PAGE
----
"Fullsize truck brands haven't been giving up much market share to midsize trucks, except maybe a few "fleet sales" here or there. But auto makers/share holders are not seeing or forecasting the "volume" sales necessary to clear a tidy profit from compact-midsize pickups."
-- But full- and mid-sized SUVs and crossovers have seen somewhat of a reduction in market, admittedly marginally, with the advent of the smaller pickup.

"With advanced research, the guessing game is just about taken out of the equation. And car makers realize those screaming the most for "compact-midsize" pickups, are very unlikely to put down a non refundable "deposit" down on a compact-midsize."
-- Then again, it has been proven more than once that people don't really know what they want until it's shown to them; so using "advanced research" can come up with a wrong answer as well as a right one. Despite all the noise against them, the mid-sized pickup IS seeing a resurgence and is pulling share from an unexpected quarter.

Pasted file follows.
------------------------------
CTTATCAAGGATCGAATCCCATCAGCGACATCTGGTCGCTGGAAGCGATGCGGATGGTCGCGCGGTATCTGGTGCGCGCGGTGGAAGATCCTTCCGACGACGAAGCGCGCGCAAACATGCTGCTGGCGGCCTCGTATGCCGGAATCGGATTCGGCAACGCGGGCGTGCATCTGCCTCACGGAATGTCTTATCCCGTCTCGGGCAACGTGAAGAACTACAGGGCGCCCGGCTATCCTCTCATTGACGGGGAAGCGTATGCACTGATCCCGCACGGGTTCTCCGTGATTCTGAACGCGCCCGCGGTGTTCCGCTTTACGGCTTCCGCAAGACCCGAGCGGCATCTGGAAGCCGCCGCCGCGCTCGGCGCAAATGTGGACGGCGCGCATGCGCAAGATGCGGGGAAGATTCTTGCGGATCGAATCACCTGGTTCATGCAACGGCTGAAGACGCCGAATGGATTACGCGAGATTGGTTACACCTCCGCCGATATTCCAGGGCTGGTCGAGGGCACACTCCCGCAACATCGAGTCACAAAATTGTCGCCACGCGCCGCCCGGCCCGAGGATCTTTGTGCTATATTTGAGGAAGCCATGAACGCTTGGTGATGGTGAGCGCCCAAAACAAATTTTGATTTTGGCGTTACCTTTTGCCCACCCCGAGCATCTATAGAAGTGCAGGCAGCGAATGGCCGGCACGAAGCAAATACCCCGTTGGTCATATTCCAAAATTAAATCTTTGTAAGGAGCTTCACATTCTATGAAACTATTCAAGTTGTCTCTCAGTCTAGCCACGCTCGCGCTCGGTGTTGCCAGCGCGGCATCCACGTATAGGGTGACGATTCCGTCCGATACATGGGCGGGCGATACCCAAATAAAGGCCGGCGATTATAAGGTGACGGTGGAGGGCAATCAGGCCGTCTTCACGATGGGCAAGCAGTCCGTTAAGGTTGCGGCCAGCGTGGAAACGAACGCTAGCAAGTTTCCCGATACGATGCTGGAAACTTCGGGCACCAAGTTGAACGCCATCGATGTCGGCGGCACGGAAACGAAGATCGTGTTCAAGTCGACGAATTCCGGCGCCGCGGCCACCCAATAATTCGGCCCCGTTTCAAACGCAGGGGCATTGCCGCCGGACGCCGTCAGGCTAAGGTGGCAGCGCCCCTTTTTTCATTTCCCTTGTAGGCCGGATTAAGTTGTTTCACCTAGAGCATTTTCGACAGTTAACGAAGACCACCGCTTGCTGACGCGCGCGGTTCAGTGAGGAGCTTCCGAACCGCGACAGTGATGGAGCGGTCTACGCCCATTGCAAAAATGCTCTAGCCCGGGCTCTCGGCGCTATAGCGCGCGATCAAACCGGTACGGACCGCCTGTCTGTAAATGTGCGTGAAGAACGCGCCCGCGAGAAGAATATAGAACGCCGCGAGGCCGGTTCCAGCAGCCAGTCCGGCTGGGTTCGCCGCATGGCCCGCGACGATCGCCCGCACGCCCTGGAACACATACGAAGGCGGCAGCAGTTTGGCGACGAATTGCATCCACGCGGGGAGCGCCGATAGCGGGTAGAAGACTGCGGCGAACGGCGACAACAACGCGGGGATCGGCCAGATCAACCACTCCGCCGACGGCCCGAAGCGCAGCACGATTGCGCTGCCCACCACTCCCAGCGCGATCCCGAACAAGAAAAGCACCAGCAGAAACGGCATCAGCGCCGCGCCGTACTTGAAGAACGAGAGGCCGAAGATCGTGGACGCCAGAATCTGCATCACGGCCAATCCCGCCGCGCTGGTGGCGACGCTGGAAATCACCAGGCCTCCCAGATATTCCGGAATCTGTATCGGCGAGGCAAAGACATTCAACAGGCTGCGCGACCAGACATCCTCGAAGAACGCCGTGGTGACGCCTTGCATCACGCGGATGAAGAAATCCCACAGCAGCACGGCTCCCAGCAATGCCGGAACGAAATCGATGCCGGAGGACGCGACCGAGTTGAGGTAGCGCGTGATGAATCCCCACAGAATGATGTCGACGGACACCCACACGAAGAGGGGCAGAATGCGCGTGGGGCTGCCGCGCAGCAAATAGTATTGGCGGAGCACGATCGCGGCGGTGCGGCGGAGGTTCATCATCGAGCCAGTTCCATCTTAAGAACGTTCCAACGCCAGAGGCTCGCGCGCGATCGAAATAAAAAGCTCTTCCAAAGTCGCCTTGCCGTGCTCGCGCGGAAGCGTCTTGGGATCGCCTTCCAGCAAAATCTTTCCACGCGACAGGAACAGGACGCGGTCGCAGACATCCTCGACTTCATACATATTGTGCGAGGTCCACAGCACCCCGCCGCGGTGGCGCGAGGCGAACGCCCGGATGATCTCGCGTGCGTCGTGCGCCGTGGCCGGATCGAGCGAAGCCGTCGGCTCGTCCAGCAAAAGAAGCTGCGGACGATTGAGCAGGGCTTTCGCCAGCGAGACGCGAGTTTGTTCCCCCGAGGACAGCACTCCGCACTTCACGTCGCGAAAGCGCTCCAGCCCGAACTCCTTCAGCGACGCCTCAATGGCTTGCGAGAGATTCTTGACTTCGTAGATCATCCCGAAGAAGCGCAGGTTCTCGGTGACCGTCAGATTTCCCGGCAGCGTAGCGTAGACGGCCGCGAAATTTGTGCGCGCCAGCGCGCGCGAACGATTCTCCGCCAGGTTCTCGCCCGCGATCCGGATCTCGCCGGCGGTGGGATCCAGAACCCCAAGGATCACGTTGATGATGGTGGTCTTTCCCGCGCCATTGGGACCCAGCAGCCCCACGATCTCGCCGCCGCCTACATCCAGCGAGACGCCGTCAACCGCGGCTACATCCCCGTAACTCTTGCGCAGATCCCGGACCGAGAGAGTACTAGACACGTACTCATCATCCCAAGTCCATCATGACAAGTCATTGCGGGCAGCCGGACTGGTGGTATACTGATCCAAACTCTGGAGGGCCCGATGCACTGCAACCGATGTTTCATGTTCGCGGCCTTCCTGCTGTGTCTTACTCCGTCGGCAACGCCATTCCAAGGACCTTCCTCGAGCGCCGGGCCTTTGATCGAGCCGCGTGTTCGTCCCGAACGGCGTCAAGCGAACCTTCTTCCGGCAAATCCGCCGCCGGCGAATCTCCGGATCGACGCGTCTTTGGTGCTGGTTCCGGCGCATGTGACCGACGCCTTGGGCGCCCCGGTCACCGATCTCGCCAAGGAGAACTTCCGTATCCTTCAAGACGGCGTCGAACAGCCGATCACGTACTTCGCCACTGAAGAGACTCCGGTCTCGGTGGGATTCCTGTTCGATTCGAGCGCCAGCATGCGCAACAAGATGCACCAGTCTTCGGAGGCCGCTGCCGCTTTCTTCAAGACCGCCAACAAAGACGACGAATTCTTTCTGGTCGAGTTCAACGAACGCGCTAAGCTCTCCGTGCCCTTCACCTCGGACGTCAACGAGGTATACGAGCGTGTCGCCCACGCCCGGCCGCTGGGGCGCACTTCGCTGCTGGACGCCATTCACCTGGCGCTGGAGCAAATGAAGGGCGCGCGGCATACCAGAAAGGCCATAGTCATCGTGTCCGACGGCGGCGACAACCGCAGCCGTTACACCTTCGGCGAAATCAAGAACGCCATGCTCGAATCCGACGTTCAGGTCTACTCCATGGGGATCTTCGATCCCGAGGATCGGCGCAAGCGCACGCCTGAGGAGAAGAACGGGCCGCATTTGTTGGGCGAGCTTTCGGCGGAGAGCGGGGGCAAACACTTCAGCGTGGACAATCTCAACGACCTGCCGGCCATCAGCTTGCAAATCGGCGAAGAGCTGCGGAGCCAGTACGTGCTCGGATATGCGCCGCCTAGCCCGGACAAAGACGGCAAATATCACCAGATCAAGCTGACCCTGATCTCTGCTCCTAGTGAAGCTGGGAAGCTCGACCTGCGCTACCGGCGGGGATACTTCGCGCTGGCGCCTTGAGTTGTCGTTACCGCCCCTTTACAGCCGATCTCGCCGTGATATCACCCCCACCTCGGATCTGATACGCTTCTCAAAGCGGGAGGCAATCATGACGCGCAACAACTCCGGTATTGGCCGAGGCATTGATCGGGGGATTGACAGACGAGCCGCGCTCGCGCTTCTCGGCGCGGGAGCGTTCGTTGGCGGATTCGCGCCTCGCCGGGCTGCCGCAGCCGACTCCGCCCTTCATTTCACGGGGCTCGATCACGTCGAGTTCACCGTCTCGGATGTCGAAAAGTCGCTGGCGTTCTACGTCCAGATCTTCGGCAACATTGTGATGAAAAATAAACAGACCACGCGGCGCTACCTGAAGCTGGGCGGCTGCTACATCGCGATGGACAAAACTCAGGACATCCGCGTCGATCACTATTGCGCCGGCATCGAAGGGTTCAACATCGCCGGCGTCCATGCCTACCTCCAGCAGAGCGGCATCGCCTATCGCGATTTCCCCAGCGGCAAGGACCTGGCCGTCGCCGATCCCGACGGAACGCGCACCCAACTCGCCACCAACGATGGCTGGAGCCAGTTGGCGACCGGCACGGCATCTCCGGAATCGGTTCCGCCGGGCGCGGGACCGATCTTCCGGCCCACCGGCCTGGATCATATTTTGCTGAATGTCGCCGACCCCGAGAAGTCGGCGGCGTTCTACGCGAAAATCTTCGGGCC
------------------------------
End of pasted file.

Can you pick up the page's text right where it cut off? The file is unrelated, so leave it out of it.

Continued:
"I'd absolutely love for OEMs to bring back 2-seater mid-engine, compact sports cars, (Fiero, X19, MR2). I scream, up and down on all kinds of forums, and I'd without a doubt, put one in my fleet, except I'd be buying it *used*."
-- They're out there, if you look hard enough. But it looks like the front-engine roadster is working that side of the game right now.

"OEMs know compact-midsize pickups are less likely to be anyone's primary daily-driver, more like a 2nd vehicle you buy used."
-- In a 2-car family, such a "2nd vehicle" IS a daily driver. Most families own 2.5 cars just as they have 2.5 kids on average.